Ductless Mini Split vs. Central Heat & Air

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Ductless units are surprisingly easy for your contractor to install, and they’re much more efficient than baseboard heaters.

Electric Heat Comparison: Too Hot, Too Cold or Just Right?

HVAC aficionados aside, most of us aren’t too concerned, or thrilled, with our furnace’s inner workings—at least until something goes wrong, when that mysterious ka-thunk in the basement could transform a perfectly relaxing evening into a one-way conversation with a blower fan. 

Knowing how your HVAC system works gives you a leg up on maintenance and repair. And it may even keep you sane. Depending on how your current system fares, you may even choose to upgrade or replace your HVAC system entirely.   

In this electric heat comparison, we’ll explore the mysterious inner workings of two popular solutions: ductless mini splits vs. central air and heating, specifically furnaces. 


Ductless, or Mini Split, Systems

Ductless heat systems deliver room-by-room, or zone-based, heating for total home comfort. Ductless heating systems (sometimes called mini split systems) are becoming more popular as they deconstruct the main idea of central heating. Typically, you can customize the temperature of any room with a wall-mounted interface, known as a “head.”

All “heads” connect to a single, outdoor air intake/compressor unit, which is easily hidden by a shrub or bush. That might not sound particularly exciting on paper, but you’ll definitely feel the difference. Mini-split systems (vs. central heating and air) allow you to control the temperature room-by-room, so you won’t need to worry about the upstairs getting too hot while you try to warm up the downstairs. 

Ductless mini splits manage single rooms better vs central heating and cooling. A sleek, attractive unit, and programmable, remote-control capabilities, they are designed to integrate seamlessly into any room. Plus, installation of a ductless system vs new central air furnace and vents is a simple task for your contractor, and they’re much more efficient than baseboard heaters. So, if you’re looking for energy-efficient HVAC systems, ductless heat is a great option.  


Central Heating Operation

When comparing mini split vs central air and heating systems, it’s important to understand how both work. Although furnaces may seem intimidating on the surface, they’re actually quite simple. Essentially, cold air is fed into furnaces and hot air blows out.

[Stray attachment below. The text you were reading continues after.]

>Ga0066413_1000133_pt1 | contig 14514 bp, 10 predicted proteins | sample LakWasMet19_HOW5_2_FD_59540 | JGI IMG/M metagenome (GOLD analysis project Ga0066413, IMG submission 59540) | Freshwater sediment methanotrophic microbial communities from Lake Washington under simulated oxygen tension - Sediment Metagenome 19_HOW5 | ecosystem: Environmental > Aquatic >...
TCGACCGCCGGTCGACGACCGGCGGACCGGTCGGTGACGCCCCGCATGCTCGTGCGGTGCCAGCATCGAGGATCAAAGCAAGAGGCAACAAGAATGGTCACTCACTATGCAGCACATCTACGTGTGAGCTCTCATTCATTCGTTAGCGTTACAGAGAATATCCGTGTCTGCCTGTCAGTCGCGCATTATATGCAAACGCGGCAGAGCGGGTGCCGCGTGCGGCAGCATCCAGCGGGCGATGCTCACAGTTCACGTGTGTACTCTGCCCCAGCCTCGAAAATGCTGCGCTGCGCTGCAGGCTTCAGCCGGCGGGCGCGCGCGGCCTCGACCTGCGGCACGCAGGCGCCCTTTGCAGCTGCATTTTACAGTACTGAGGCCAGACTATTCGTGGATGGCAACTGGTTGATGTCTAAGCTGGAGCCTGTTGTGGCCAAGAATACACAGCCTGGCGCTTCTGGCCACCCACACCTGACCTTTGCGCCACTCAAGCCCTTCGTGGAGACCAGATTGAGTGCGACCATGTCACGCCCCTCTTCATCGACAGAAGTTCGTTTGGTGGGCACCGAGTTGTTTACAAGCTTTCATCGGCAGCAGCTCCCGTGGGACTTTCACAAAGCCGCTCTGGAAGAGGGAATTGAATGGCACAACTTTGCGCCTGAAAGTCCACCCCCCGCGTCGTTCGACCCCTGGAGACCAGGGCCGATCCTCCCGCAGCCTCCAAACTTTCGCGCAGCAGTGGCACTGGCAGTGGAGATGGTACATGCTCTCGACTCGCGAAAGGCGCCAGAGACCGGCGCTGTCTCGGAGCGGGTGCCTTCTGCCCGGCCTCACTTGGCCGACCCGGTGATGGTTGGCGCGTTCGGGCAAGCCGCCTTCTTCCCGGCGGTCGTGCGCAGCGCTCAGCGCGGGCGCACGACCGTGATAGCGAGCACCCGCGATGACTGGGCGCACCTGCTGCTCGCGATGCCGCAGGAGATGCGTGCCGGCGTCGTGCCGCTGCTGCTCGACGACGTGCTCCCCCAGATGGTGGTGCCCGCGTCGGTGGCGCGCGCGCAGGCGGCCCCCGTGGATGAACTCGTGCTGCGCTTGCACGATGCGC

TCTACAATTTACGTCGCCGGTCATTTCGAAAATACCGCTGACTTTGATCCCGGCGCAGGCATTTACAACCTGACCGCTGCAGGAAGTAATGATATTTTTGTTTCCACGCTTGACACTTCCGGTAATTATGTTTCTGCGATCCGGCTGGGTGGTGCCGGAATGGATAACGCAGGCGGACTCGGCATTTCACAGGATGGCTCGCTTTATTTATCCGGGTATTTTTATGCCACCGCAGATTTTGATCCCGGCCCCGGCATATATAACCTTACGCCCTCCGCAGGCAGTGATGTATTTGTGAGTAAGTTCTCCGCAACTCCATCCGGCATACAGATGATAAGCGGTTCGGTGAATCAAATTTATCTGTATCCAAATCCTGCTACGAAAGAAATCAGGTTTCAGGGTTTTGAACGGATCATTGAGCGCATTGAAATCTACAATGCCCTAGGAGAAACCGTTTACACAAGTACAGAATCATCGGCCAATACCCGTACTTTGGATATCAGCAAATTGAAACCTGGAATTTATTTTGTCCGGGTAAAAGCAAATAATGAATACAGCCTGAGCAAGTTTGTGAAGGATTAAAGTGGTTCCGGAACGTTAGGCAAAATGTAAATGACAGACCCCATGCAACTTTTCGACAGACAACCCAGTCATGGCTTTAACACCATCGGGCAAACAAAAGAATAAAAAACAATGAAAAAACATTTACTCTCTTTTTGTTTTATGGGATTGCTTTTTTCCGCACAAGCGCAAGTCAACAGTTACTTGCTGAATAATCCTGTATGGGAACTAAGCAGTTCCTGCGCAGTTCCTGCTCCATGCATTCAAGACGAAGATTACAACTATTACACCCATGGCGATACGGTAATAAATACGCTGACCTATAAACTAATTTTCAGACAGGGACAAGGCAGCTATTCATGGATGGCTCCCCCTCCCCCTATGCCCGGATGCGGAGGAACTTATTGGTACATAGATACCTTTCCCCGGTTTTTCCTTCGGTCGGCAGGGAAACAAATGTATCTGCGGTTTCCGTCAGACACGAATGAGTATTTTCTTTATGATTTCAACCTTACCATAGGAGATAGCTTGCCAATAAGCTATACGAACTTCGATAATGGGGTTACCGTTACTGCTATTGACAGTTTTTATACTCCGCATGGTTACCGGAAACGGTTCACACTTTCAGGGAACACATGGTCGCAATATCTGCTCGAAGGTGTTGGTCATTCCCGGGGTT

1. Starting in the furnace, the burner produces a flame that warms a heat exchanger—a block of metal pipes that retains heat.
  2. Next, air is blown over the heat exchanger, like a giant hairdryer, and pumped out through ductwork to the air vents.
  3. Waste is blown out the chimney, and return air ducts bring cold air back to the furnace to be reheated. Rinse and repeat.


That's how central heating makes your home warm and toasty, folks. However, since nothing in life is perfect. Here are some drawbacks to forced-air HVAC systems:

  • Potential for heat leak from poorly sealed ducts, leading to wasted energy.
  • Poor return ducts can lead to home pressurization and heat escaping outdoors.
  • Air filters get clogged and gummed up.


So, Mini Split or Central Air?

Hopefully our electric heat comparison provided some insight into the different ways ductless and central air systems work, so that you better understand your options. Mini split (vs. central air) is ideal when you need greater control over temperatures in different zones – they can even be used to supplement an existing central heating and air system to manage temperatures in specific rooms, such as an attic or home addition. As you consider updates to your HVAC system and compare ductless vs central heating and air, let comfort guide you. You’ll be glad you did.



Popular Mechanics — How Your Heating System Works: A Primer

This article and its content are sponsored by Mitsubishi Electric US Inc., Cooling & Heating Division.

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